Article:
We’re going to the moon!
Please sing along if you know it:
Zoom, Zoom, Zoom!
We’re going to the moon.
Zoom, Zoom, Zoom!
We’ll get there very soon.
If you want to take a trip;
Climb aboard my rocket ship!
Zoom, Zoom Zoom!
We’re going to the moon!
5 … 4… 3… 2… 1…
Z is for Zooming to the Moon – and all the hopes and expectations of parenthood and parent blogging in particular – that you can pack into that rhyme.
It’s an amazing new parent song when you think about it.
What could be more aspirational?
Hey new person! My child! Here we are at playgroup doing everything possible to give you the best start to life.
Be anything you can be!
Blast off into life.
To the moon!
Achieve great things!
This world cannot possibly hold all the amazing potential contained in your little being.
All the possibilities of your life and your future.
Just look at how far we’ve come since I was a child!
I couldn’t have imagined the world as it is today.
And when you reach adulthood?
Just try to fathom the possibilities and advances by then!
I see so much of the hope and wishes in that song in many of the parenting blogs that I read.
The questing to equip our children with what they need to succeed in life.
Figuring our way through the challenges in real-time and searching out answers and tips to help us help them succeed.
I don’t think that’s changed too much since my parent’s generation.
I just think blogging has expanded our reach and ability to search for and connect with those who have the answers we may be looking for.
It’s one of the things I have really enjoyed about blogging as a parent. I feel I have a support network online that is both ready and able to listen and provide constructive advice when I need it.
But moving away from that aspect, I also think space imagination – again tieing to that belief in young childhood that all is possible – and celebrating that – is far too pervasive to avoid a zoom in as I conclude my A to Z on life to date raising two young girls.
Little Einstein anyone? Here’s a rather fun remix:
Then as childhood really begins in force, space abounds!
And in case you think it’s just the boys, or English world, how about some Barbie, Life in the Dreamhouse from SPACE!!! and IN FRENCH!! to set you straight?
I spent some time thinking about how I’d end this A to Z about being a mother to young girls.
I mean, raising humans is a tall order. Full stop.
Then as a mom raising girls, I want to make sure they can experience their girlhood where it’s at with all the pink and princess there is, because that’s the cultural reality, while still balancing that with the great big wide world that’s out there.
In my early searches I paused on Canadian Astronaut Chris Hatfield’s cover of Space Oddity because, well, amazing and Canadian! I considered ending there.
But then I felt I was doing a disservice in not showing a female role model to my daughters.
Of course they can aspire to be like Chris Hatfield.
But they can also aspire to be like Roberta Bondar, Canada’s first female astronaut in space (1992). So, I started Googling and she has this rather fantastic Ted Talk:
For those not immediately watching, she a) has never been to the moon and b) talks about how to face the unknown.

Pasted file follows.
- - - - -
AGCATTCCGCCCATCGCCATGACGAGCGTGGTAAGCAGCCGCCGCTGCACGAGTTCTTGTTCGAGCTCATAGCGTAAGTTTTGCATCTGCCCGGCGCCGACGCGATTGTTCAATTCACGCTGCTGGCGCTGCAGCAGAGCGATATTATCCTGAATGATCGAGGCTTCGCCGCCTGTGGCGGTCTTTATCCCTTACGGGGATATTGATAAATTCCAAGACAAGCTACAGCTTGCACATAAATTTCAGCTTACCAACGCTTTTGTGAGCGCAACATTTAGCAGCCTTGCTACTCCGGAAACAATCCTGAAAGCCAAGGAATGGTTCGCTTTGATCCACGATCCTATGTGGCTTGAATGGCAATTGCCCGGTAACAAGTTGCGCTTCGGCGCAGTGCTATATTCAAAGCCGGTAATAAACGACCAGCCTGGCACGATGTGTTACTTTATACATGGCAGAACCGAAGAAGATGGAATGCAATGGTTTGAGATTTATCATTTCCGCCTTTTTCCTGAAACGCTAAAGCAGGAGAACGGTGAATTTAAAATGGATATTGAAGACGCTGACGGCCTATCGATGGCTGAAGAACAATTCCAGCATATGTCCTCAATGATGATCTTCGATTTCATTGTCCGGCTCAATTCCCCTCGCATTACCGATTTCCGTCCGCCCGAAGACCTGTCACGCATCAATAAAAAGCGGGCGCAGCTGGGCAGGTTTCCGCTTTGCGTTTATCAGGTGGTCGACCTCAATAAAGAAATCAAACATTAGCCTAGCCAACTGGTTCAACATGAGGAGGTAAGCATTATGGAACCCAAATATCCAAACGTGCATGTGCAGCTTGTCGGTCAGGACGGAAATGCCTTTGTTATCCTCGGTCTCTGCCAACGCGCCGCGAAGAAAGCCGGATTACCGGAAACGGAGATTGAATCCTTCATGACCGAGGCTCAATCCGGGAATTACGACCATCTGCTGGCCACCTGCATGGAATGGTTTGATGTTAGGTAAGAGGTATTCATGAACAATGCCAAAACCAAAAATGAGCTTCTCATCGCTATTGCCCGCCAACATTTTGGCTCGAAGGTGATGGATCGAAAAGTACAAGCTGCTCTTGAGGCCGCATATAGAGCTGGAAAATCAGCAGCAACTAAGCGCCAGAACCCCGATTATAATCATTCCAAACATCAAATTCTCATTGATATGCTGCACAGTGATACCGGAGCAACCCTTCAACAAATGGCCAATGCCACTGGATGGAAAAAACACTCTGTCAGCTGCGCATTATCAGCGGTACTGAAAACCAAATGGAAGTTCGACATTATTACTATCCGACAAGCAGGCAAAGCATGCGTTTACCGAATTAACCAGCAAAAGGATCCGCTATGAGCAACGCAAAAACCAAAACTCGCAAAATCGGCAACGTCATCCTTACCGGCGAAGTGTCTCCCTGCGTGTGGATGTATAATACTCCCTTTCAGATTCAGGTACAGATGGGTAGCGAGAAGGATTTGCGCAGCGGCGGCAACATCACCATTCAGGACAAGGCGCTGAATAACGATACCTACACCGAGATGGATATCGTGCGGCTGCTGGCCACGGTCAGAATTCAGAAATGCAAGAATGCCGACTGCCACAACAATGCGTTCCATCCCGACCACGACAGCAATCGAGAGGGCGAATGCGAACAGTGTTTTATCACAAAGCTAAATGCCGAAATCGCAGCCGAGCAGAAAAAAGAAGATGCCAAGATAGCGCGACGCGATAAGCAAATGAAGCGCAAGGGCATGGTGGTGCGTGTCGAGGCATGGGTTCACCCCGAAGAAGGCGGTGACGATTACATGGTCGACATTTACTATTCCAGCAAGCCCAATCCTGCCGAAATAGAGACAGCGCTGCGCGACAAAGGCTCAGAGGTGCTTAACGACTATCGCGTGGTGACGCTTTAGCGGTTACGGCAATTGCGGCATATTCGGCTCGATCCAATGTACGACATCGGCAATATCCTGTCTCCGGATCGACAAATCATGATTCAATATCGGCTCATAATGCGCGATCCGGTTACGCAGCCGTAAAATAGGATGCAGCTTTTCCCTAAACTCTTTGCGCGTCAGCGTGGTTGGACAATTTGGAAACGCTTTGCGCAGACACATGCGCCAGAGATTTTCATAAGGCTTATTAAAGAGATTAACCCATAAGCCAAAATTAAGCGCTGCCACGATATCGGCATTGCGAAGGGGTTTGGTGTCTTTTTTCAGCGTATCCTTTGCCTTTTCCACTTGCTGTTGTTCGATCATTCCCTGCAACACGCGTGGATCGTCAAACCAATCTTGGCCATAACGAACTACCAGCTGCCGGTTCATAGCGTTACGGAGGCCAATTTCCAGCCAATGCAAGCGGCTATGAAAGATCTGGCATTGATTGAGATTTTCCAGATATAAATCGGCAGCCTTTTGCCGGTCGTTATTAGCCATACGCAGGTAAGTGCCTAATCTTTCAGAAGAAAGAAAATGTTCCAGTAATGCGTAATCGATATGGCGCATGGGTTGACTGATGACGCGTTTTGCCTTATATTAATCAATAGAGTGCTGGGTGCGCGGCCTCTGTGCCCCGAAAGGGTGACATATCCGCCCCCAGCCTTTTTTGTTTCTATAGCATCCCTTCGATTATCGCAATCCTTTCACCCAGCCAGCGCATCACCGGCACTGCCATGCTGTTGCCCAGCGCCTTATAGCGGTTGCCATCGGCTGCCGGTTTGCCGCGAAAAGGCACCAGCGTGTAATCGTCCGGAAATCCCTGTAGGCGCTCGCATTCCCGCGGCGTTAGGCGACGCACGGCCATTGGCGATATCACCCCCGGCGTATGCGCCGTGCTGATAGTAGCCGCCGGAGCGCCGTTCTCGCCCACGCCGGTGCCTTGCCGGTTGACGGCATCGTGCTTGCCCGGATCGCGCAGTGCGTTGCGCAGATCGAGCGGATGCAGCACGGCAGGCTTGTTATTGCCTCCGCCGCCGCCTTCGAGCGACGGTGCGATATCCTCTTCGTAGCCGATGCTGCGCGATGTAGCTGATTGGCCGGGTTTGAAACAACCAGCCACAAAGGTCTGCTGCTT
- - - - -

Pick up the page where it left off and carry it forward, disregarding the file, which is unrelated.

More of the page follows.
She discusses the challenge of change.
And the fact that we need to choose to change – to accept the challenge that brings – and that in doing so we find out who we really are.
Much of what we prepare for in life is the known.
But her message is that all of our lives are uncharted journeys.
So how do we prepare for the unknown?
In space – much like life – you simply cannot know everything that will go wrong.
So we need to understand if we are going to be constrained by the known, that we won’t necessarily have what we need to succeed as we go through life.
Instead, we need to embrace change and understand what it means to embrace and engage with change.
Then, she talked about her own footprint in life.
And how this and her life to this point led her to the question:
Okay, what are you going to do now?
As it turns out? She wanted to be a photographer and use art to inform science and science to inform art and started a non-profit.
My husband, who is a photographer, was thrilled when he recently met her and got to engage in a Canon vs Nikon debate and generally otherwise hold his own with the first Canadian woman in space who, by the way, is also a neurologist.
All that to say? To my daughters:
May you reach for the stars – whatever your stars may be.
May you never think that something is impossible because no one has done it.
May you never think you cannot do something because you are a girl.
May you always respect the opinions and input of your elders – but never think you cannot do something differently – or at all – because you are young.
May you never think that someone famous is not also very human and most likely approachable.
May you find and nurture the friendships that will lift you up, support you, and help you be the very best you.
May you equally be that friend to others.
May you look for mentors in your everyday life.
May you dream big with a game plan to get there knowing your father and I will be right there cheering you on.
May you educate yourself to be self-sufficient so as to never really need a prince to rescue you.
May you find love and equal partnership with someone who deserves you and who helps you build the life you both want.
May both of you, when life throws either of you challenges, rescue each other and both be secure in the fact that you have formed a bond where, truly, you have someone who always has your back.
May the combination of all that you do in life – in balance – make you happy.